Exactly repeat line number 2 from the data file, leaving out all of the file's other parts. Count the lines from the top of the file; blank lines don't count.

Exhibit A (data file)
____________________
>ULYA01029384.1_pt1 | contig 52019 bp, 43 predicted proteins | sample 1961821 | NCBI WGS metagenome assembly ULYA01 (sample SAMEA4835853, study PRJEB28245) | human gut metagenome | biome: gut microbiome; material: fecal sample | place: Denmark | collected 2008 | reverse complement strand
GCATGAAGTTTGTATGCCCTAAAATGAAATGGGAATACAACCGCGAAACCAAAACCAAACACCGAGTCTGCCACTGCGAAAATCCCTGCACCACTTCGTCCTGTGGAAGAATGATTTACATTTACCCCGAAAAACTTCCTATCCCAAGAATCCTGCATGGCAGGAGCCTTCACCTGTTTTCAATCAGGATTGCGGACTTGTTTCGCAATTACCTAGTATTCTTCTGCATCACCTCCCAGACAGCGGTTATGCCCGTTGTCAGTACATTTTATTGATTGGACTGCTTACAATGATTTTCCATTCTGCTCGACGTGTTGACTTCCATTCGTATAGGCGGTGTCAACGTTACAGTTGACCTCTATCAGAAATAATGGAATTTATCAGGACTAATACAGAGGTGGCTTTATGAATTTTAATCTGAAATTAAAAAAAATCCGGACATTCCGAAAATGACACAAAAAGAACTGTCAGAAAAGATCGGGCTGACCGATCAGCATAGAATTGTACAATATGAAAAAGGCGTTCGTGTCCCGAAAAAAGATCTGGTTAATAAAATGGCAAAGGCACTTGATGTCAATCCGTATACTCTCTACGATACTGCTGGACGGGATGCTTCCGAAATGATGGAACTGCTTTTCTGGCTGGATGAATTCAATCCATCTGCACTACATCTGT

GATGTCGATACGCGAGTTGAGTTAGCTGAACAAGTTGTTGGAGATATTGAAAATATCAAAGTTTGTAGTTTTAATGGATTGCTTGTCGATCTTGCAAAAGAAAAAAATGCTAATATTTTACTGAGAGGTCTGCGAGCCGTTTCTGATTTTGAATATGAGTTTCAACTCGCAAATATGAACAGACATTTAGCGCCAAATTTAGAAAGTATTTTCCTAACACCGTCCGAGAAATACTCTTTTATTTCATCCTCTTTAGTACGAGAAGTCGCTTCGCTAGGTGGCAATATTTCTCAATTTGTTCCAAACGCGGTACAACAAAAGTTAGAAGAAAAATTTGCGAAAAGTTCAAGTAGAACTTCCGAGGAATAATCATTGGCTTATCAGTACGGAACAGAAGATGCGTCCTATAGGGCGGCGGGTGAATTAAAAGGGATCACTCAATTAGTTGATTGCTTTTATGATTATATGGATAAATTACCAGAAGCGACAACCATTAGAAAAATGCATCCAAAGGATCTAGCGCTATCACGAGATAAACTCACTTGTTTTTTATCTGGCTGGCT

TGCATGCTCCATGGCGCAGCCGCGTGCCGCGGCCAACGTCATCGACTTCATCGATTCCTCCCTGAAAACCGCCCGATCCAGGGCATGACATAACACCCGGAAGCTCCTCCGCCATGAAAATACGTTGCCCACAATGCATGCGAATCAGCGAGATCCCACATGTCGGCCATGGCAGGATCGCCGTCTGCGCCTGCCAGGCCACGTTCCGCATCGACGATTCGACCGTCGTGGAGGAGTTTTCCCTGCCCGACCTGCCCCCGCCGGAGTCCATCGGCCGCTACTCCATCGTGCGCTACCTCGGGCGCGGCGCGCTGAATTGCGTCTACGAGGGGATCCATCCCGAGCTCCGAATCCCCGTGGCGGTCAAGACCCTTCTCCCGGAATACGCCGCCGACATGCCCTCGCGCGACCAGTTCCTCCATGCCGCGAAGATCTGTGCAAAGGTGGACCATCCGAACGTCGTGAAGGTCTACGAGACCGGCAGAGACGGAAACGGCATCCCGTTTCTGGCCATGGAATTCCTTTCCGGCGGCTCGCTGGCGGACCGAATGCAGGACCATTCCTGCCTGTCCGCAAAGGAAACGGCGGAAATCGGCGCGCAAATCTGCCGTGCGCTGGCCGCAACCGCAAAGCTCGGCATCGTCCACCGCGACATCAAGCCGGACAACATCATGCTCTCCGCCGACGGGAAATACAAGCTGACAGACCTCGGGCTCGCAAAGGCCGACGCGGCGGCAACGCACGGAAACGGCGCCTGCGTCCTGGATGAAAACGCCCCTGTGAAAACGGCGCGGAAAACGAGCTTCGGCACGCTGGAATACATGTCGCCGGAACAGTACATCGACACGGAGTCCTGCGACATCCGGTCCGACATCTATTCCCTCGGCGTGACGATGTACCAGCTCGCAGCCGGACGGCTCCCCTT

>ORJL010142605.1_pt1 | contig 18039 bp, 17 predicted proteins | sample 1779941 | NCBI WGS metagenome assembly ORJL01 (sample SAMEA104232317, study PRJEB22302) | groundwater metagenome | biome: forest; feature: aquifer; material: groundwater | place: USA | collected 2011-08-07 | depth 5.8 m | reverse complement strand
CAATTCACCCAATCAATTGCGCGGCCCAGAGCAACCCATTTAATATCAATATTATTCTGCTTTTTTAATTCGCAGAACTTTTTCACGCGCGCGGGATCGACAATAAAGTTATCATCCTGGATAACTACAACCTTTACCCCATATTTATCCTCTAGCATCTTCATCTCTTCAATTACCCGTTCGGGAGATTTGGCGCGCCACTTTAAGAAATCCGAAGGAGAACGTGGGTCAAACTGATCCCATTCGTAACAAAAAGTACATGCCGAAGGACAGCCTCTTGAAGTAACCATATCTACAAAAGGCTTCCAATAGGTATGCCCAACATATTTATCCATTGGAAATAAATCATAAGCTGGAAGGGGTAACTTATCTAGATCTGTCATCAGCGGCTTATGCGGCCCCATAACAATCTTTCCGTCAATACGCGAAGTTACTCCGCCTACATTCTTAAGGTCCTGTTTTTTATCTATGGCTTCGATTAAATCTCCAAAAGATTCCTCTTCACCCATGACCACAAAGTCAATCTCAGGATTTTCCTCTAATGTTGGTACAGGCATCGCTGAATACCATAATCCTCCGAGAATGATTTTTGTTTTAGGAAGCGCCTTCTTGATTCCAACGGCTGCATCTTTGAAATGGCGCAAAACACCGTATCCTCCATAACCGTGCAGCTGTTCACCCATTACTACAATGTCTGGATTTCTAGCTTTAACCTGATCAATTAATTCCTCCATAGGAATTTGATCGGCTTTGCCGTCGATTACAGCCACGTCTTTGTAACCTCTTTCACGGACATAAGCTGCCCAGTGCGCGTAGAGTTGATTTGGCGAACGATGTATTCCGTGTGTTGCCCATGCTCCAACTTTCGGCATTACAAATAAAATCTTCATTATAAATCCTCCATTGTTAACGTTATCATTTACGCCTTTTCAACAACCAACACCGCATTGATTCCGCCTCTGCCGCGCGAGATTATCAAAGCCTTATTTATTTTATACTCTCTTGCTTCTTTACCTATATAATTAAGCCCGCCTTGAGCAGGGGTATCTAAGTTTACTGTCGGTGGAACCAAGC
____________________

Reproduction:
GCATGAAGTTTGTATGCCCTAAAATGAAATGGGAATACAACCGCGAAACCAAAACCAAACACCGAGTCTGCCACTGCGAAAATCCCTGCACCACTTCGTCCTGTGGAAGAATGATTTACATTTACCCCGAAAAACTTCCTATCCCAAGAATCCTGCATGGCAGGAGCCTTCACCTGTTTTCAATCAGGATTGCGGACTTGTTTCGCAATTACCTAGTATTCTTCTGCATCACCTCCCAGACAGCGGTTATGCCCGTTGTCAGTACATTTTATTGATTGGACTGCTTACAATGATTTTCCATTCTGCTCGACGTGTTGACTTCCATTCGTATAGGCGGTGTCAACGTTACAGTTGACCTCTATCAGAAATAATGGAATTTATCAGGACTAATACAGAGGTGGCTTTATGAATTTTAATCTGAAATTAAAAAAAATCCGGACATTCCGAAAATGACACAAAAAGAACTGTCAGAAAAGATCGGGCTGACCGATCAGCATAGAATTGTACAATATGAAAAAGGCGTTCGTGTCCCGAAAAAAGATCTGGTTAATAAAATGGCAAAGGCACTTGATGTCAATCCGTATACTCTCTACGATACTGCTGGACGGGATGCTTCCGAAATGATGGAACTGCTTTTCTGGCTGGATGAATTCAATCCATCTGCACTACATCTGT